Overview of the Constitution of India – VakeelSahab.com

Indian Constitution

Definition & Need for Constitution:

In every civil society, there is a need for definition and declaring laws which will be implemented by the State and followed by the citizens of that country. Constitution is the basic foundational document which talks about the core values of the State, i.e. what are the rights given to the citizens, what are the powers and duties of the State, the way the Government will be put in place, Labour conditions, and many more. Later we need specific Statutes on every topic to explain in detail, how the parties involved in such topic will deal with it. One example of a Statute is the Indian Penal Code which is the primary general criminal law of India.

Making of Indian Constitution:

India gained independence from the English empire on 15 August 1947. As it was already concluded that the British will leave India, the preparation for making Constitution of India was started in 1946 by the Constituent Assembly, and it concluded on 26 November 1949 where some parts of the Constitution were brought in effect, and finally on 26 January 1950 the remaining parts were also brought into effect, and due to this reason Indians celebrate 26 November as ‘National Law Day’ or ‘Constitution Day’, and 26 January is celebrated as ‘Republic Day’. This making of the Constitution took almost 3 years, where there were multiple committees, and the prominent committee was the Drafting Committee whose Chairman was Shri Dr B.R Ambedkar who is popularly known as the architect & father of Indian Constitution. Indian Constitution is a written Constitution and it is the lengthiest Constitution in the world.

Basic Outline:

The Constitution of India, as on July 2020 has 469 Articles, which are divided into 25 Parts, and it has 12 Schedules attached at the end. Total numbered Articles are actually 503, but 34 out of them are omitted. An Article contains the basic law on a particular topic. The 25 Parts are divisions of the Articles on a common topic. The Schedules give additional information linked to the Articles. When the Constitution was originally implemented in 1950, it had 395 Articles, 22 Parts and 8 Schedules in it. There have been 104 Amendments to the Constitution so far. As we know the Constitution is a very big document, we will try to put light on most important topics in it.

Inspiration and Influence:

As India is a relatively new country, it had many Constitutions of other countries available to peruse and to borrow important features which could be imbibed in Indian Constitution. Dr B.R. Ambedkar who was an economist, a lawyer and a scholar, studied the Constitution of about 60 countries. From the United Kingdom we have borrowed Parliamentary Form of Government, Concept of Single Citizenship, Rule of law, the Legislative speaker and their role, Legislative procedure. From the United States of America we have borrowed Bill of Rights, Federal structure of Government, Electoral College, Independent Judiciary and Separation of Powers, Judicial Review, President as Commander-in-chief of the armed forces, Equal protection under law. From Ireland, we have taken Directive Principles of State Policy.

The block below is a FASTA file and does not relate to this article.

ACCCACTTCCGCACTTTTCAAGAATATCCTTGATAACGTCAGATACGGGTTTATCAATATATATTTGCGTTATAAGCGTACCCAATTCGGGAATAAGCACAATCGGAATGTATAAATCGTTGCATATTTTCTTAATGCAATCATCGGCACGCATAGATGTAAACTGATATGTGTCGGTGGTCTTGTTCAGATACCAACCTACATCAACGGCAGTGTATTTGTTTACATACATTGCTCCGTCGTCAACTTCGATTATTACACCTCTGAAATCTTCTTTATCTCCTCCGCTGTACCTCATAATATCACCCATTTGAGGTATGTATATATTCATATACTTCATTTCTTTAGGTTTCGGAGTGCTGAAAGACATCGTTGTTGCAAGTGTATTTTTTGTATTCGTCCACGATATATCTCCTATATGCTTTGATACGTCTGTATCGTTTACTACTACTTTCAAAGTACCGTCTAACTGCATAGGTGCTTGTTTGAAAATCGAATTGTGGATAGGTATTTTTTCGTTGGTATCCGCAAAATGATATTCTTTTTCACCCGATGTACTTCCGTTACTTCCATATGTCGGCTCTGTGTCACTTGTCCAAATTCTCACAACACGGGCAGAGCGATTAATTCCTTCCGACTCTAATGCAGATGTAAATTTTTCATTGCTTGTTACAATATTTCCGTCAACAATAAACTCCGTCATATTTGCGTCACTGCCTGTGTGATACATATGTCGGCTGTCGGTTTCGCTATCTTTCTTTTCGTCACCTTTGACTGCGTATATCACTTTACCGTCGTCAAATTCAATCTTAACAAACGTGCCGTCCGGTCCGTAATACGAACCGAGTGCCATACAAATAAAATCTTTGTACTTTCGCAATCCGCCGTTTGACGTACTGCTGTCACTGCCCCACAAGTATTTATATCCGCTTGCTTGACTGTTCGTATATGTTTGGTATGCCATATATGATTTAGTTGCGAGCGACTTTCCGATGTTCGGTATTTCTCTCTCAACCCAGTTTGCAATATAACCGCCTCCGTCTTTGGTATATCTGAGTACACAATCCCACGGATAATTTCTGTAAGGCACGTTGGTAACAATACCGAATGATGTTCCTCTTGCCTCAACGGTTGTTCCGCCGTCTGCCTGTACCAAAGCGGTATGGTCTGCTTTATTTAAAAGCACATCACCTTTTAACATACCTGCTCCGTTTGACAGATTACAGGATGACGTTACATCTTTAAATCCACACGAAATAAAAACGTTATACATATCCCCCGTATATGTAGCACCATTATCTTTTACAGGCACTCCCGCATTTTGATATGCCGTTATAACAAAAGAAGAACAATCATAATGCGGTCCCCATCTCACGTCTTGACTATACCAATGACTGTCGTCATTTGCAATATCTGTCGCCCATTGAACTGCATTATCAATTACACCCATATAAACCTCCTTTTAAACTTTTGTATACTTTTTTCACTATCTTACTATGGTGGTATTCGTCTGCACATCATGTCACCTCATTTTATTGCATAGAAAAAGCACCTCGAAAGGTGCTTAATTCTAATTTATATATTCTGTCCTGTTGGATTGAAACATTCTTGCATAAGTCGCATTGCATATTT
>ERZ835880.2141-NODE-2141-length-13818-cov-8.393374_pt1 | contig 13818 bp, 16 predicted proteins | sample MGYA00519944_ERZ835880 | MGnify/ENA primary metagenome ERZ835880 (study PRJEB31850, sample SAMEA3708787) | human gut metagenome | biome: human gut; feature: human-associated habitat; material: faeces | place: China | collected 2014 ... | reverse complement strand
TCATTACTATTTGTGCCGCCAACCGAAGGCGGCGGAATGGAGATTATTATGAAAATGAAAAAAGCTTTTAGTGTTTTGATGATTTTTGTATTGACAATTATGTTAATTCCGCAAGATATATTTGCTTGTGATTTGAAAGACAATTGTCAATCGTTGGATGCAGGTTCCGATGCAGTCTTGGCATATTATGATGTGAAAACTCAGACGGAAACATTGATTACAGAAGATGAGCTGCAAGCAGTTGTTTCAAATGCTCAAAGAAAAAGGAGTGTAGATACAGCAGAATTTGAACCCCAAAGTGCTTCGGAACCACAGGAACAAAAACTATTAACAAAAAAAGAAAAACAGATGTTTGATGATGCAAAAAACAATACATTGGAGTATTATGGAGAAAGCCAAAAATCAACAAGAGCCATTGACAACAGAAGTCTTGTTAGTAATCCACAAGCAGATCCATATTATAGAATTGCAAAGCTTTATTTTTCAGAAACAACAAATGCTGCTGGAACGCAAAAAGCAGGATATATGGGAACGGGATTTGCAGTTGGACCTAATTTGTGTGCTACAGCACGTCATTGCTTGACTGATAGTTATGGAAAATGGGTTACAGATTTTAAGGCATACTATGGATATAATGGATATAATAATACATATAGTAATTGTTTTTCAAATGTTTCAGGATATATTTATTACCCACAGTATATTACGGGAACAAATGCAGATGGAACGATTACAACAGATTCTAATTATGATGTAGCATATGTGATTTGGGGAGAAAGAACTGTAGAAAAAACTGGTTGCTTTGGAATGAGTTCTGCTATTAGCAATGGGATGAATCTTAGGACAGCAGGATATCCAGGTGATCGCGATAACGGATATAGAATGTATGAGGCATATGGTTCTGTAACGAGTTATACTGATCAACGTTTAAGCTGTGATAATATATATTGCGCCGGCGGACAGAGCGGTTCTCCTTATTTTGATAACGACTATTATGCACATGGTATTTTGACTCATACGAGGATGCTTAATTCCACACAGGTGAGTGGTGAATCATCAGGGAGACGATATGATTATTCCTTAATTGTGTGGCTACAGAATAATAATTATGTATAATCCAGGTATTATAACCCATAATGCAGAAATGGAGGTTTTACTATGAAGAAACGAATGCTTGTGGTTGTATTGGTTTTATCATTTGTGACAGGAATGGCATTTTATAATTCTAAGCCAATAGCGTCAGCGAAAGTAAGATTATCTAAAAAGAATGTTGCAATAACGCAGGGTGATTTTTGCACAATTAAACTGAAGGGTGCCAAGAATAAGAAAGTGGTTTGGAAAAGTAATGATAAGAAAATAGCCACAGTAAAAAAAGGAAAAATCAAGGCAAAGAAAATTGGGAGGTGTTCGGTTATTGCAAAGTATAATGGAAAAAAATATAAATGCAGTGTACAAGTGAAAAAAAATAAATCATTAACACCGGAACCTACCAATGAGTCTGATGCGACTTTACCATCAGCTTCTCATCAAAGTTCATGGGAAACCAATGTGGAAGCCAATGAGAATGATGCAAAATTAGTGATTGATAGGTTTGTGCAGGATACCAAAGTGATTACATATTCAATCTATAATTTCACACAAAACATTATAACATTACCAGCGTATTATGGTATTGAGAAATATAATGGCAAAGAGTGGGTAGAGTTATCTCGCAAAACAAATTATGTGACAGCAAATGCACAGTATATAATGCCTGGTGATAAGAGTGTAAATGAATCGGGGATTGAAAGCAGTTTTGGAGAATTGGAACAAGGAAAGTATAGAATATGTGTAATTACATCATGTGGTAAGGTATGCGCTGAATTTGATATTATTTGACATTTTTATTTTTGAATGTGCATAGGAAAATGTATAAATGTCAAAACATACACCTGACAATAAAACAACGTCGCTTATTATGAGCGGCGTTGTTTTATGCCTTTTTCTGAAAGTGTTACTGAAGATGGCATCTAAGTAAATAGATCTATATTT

Important features like Freedom of trade between states, National legislative power to implement treaties, even on matters outside normal federal jurisdiction, Concurrent List, Preamble terminology were taken from Australia. The ideals of Liberty, Equality and Fraternity have been borrowed from France. Quasi-federal Government, Distribution of powers between the central and state governments, Residual powers, retained by the central government have been taken from the Canada. From the Soviet Union, we have borrowed Fundamental Duties and Planning Commission. The Emergency provisions are taken from Germany and Amendment provision is taken from South Africa.


The Preamble to the Indian Constitution is like a foreword to a document. It actually contains the crux of the values of the Constitution. It declares India as a sovereign, socialist, secular, democratic republic, assuring its citizens justice, equality and liberty, and endeavours to promote fraternity. As India was being ruled by the British earlier, it was very important to declare India as a Sovereign nation through the Constitution.

In the First Part of the Constitution we have information about the names of the country which are India and Bharat. Information such as present States and Union Territories, establishment of new States, and alteration and formation of new States is given.

In the Second Part information regarding Citizenship is given, primarily someone has to be born in India or their parents have to be born in India or they must have been residents for 5 years prior to the implementation of the Constitution. Information regarding Citizenship for migrants returning from Pakistan is given. Information regarding Citizenship to children born to Non Resident Indians is given. Power of Parliament to make laws regarding Citizenship is given. We see that a separate Statute for Citizenship was passed in 1955 by or Parliament called Indian Citizenship Act 1955, which gives details about acquiring, maintaining and losing Citizenship in India.

The Third Part contains the Fundamental Rights which are the most important feature of the Constitution and can be called as the heart of it. In a civil society if there are no rights of the Citizens against the State, then the society will collapse. Here, the definition of State is given, any law which contradicts with the Fundamental Rights is declared to be void. The State is directed to treat every citizen equal before the Law, and to be given equal protection. Any discrimination based on grounds of Religion, Race, Caste, Sex or Place of Birth is prohibited. Every person is to be given equal opportunity in terms of Government jobs. Untouchability was abolished, and abolition of titles by the State is done and no titles or benefits can be taken from foreign States.